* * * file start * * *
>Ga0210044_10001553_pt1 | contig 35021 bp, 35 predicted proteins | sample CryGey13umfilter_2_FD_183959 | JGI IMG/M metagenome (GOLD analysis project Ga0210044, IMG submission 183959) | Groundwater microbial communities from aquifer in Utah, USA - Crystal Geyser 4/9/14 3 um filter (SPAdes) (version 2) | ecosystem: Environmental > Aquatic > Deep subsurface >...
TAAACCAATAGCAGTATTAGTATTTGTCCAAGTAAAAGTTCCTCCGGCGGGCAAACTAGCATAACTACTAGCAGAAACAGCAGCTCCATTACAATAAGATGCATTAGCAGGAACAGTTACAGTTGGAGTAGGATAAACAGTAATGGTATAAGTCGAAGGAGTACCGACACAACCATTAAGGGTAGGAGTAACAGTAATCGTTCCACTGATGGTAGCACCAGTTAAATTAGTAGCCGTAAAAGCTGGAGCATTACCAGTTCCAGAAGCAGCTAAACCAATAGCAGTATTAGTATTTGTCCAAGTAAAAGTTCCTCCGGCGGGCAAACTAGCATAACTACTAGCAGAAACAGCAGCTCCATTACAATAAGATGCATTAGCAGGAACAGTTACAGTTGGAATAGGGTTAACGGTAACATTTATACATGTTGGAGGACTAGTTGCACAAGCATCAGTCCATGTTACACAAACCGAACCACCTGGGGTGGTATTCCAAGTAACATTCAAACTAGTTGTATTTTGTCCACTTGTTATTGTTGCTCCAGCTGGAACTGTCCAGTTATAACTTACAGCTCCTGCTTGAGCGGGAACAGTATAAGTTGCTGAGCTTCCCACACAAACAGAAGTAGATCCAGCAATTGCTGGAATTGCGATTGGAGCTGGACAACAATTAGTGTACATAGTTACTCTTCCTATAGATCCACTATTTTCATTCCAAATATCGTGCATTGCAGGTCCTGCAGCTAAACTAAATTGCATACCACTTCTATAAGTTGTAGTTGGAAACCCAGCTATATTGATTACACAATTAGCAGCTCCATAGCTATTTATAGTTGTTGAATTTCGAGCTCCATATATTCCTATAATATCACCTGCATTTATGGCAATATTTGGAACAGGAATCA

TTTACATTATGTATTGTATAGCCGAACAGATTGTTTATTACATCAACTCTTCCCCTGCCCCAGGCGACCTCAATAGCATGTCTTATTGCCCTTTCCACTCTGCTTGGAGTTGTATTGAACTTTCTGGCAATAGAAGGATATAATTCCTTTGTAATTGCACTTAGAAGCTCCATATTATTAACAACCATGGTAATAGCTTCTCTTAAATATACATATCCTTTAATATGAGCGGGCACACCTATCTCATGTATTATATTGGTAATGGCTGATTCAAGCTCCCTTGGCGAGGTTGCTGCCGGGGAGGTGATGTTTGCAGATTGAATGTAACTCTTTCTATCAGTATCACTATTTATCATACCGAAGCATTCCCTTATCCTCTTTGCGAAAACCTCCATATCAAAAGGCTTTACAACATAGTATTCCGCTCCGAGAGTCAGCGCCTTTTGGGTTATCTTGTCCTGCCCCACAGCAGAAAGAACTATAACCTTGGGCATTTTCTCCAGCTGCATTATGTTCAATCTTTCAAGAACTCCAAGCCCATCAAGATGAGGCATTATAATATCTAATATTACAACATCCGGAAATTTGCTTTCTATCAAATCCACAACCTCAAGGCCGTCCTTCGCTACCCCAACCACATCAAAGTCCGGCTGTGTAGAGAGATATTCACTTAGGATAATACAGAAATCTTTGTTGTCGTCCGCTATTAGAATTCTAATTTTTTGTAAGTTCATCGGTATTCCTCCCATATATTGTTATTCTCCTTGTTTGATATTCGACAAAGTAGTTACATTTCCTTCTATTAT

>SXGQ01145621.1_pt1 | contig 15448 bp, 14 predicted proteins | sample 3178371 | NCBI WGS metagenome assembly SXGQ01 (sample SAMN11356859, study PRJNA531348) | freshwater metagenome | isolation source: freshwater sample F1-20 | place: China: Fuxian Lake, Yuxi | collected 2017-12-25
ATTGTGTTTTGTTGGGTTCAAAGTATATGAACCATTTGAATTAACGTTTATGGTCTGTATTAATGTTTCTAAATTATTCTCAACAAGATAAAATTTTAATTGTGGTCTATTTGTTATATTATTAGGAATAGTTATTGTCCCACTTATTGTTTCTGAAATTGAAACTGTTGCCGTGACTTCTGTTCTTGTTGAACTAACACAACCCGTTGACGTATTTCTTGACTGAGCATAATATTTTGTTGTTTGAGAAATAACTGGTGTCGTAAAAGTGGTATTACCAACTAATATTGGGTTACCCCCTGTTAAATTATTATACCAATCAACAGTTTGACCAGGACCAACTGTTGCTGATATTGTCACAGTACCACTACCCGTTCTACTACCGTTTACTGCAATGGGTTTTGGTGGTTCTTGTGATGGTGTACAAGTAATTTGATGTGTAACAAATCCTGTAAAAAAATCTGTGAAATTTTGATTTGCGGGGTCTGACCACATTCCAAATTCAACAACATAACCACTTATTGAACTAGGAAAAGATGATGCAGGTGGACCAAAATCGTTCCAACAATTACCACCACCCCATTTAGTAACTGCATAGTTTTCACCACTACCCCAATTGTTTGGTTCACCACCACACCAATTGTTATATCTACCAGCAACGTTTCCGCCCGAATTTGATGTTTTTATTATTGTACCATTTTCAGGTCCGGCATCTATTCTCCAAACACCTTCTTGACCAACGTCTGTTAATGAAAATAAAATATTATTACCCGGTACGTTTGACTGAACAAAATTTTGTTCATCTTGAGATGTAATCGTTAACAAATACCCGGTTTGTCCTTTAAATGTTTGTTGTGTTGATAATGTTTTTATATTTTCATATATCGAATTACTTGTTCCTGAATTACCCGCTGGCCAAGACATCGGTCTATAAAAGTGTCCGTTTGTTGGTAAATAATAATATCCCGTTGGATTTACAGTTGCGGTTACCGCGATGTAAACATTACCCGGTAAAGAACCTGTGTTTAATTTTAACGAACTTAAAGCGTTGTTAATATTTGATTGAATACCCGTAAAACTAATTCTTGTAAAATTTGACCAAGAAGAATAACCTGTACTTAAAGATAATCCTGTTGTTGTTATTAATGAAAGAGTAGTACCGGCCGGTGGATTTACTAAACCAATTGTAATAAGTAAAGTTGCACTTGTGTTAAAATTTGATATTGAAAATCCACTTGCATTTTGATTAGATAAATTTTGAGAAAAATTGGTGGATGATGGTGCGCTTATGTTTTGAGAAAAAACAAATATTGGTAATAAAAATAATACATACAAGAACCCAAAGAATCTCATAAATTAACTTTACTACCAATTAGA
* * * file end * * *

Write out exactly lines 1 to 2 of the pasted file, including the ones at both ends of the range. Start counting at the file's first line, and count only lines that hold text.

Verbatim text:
>Ga0210044_10001553_pt1 | contig 35021 bp, 35 predicted proteins | sample CryGey13umfilter_2_FD_183959 | JGI IMG/M metagenome (GOLD analysis project Ga0210044, IMG submission 183959) | Groundwater microbial communities from aquifer in Utah, USA - Crystal Geyser 4/9/14 3 um filter (SPAdes) (version 2) | ecosystem: Environmental > Aquatic > Deep subsurface >...
TAAACCAATAGCAGTATTAGTATTTGTCCAAGTAAAAGTTCCTCCGGCGGGCAAACTAGCATAACTACTAGCAGAAACAGCAGCTCCATTACAATAAGATGCATTAGCAGGAACAGTTACAGTTGGAGTAGGATAAACAGTAATGGTATAAGTCGAAGGAGTACCGACACAACCATTAAGGGTAGGAGTAACAGTAATCGTTCCACTGATGGTAGCACCAGTTAAATTAGTAGCCGTAAAAGCTGGAGCATTACCAGTTCCAGAAGCAGCTAAACCAATAGCAGTATTAGTATTTGTCCAAGTAAAAGTTCCTCCGGCGGGCAAACTAGCATAACTACTAGCAGAAACAGCAGCTCCATTACAATAAGATGCATTAGCAGGAACAGTTACAGTTGGAATAGGGTTAACGGTAACATTTATACATGTTGGAGGACTAGTTGCACAAGCATCAGTCCATGTTACACAAACCGAACCACCTGGGGTGGTATTCCAAGTAACATTCAAACTAGTTGTATTTTGTCCACTTGTTATTGTTGCTCCAGCTGGAACTGTCCAGTTATAACTTACAGCTCCTGCTTGAGCGGGAACAGTATAAGTTGCTGAGCTTCCCACACAAACAGAAGTAGATCCAGCAATTGCTGGAATTGCGATTGGAGCTGGACAACAATTAGTGTACATAGTTACTCTTCCTATAGATCCACTATTTTCATTCCAAATATCGTGCATTGCAGGTCCTGCAGCTAAACTAAATTGCATACCACTTCTATAAGTTGTAGTTGGAAACCCAGCTATATTGATTACACAATTAGCAGCTCCATAGCTATTTATAGTTGTTGAATTTCGAGCTCCATATATTCCTATAATATCACCTGCATTTATGGCAATATTTGGAACAGGAATCA